There has been much written about why many pastors and church leaders have left their churches (and sometimes pastoral ministry all together). In addition to some of the reasons cited from above, burnout is a major factor why pastors are leaving their jobs and sometimes the capital C Church. The combination of compassion fatigue, a lack of consistent commitment to self-care, and high emotional and relational demands of being a shepherd to others has made burnout a far too frequent cause for pastors leaving the church.


Jesus Invites You to a Meal

We all have a free will and have the ability to choose where we’d like to fellowship and attend a worship experience with others. No one is being held at a particular church under coercion. But so many church leaders I know struggle with this reality—in our day, duty and loyalty are traits that have gone by the wayside for too many folks. Many in our culture abide by the attitude, “What have you done for me lately?”


All too often we’re so used to the benefits Christ brings into our lives that we don’t consider the mess we would be in without him. What would your life be like without Jesus? What has Jesus done for you lately? Hmmm, let’s see.


Jesus experienced death and resurrection so that sin’s power could be defeated in your life.

“Christ suffered for our sins once for all time. He never sinned, but he died for sinners to bring you safely home to God. He suffered physical death, but he was raised to life in the Spirit” (1 Peter 3:18, NLT).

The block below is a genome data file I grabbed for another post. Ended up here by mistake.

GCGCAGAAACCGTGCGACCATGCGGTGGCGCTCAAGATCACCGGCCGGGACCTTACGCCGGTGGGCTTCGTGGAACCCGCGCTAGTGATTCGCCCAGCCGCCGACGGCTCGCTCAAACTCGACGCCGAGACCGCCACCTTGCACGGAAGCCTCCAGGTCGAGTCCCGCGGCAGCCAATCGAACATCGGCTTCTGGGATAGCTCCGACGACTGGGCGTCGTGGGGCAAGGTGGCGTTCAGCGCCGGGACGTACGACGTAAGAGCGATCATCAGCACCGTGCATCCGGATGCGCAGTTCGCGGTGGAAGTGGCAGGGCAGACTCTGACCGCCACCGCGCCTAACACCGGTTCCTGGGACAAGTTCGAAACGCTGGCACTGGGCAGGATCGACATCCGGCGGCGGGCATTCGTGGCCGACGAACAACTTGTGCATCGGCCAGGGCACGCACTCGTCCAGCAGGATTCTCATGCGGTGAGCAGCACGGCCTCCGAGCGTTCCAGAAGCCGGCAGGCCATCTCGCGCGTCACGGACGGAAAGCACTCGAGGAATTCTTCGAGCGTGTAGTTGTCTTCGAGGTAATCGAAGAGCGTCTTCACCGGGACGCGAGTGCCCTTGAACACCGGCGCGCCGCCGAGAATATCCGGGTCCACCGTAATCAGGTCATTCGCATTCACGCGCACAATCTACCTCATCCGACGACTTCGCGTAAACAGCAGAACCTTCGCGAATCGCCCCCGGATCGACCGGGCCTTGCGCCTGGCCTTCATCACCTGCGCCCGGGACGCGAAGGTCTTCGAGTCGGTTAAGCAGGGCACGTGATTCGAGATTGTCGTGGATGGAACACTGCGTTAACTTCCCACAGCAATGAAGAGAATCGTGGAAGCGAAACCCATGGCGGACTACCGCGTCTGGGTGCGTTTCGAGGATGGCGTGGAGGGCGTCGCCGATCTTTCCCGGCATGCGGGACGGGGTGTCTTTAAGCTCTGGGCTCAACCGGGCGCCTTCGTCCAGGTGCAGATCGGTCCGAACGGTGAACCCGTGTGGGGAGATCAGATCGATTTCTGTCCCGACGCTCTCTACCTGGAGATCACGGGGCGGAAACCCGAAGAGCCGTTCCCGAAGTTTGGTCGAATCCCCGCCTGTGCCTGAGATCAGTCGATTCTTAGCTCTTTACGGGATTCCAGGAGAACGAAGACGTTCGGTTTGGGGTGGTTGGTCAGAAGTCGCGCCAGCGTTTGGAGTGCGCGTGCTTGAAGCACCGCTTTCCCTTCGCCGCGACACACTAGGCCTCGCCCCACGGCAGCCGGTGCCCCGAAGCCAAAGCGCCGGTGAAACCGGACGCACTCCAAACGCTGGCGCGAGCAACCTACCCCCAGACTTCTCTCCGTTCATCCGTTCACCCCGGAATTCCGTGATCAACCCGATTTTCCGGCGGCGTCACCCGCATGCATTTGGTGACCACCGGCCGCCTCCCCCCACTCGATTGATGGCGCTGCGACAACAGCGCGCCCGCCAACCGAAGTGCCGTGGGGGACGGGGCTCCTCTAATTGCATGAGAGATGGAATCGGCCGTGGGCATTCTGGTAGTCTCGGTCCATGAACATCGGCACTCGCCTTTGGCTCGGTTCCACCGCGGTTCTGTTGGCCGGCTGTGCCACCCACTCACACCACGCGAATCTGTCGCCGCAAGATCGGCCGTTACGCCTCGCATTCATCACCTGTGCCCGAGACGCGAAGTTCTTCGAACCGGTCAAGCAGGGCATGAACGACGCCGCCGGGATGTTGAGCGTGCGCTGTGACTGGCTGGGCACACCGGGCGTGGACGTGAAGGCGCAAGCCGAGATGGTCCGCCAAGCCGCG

“We know that our old sinful selves were crucified with Christ so that sin might lose its power in our lives. We are no longer slaves to sin. For when we died with Christ we were set free from the power of sin” (Romans 6:6, 7, NLT).


Jesus invites you to a family meal.

“Behold, I stand at the door and knock. If anyone hears my voice and opens the door, I will come in to him and eat with him, and he with me. The one who conquers, I will grant him to sit with me on my throne, as I also conquered and sat down with my Father on his throne” (Revelation 3:20, 21, ESV).


“But to all who believed him and accepted him, he gave the right to become children of God. They are reborn—not with a physical birth resulting from human passion or plan, but a birth that comes from God” (John 1:12, 13, NLT).


Jesus intercedes for you before the Father.

“Who then is the one who condemns? No one. Christ Jesus who died—more than that, who was raised to life—is at the right hand of God and is also interceding for us” (Romans 8:34, NIV).


“Therefore he is able, once and forever, to save those who come to God through him. He lives forever to intercede with God on their behalf” (Hebrews 7:25, NLT).


Jesus is with you through the mountaintops and valleys of life.

“So do not fear, for I am with you; do not be dismayed, for I am your God. I will strengthen you and help you; I will uphold you with my righteous right hand” (Isaiah 41:10, NIV).


“For God has said, ‘I will never fail you. I will never abandon you.’ So we can say with confidence, ‘The Lord is my helper, so I will have no fear. What can mere people do to me?’” (Hebrews 13:5, 6, NLT).


And that’s just the tip of the iceberg of what Jesus has done for you. Chick-fil-A sauce is good, but if I’m given the opportunity to sit down to a feast with Jesus, there’s simply no contest.


I can’t wait to join with the family of God at Christ’s Church Mason this coming Sunday for a special one-worship-service day at 10:30 am, followed by lots of food, fun, and fellowship. Check out this invite.


I’ll be looking for those who come not for the sauce, but for Jesus!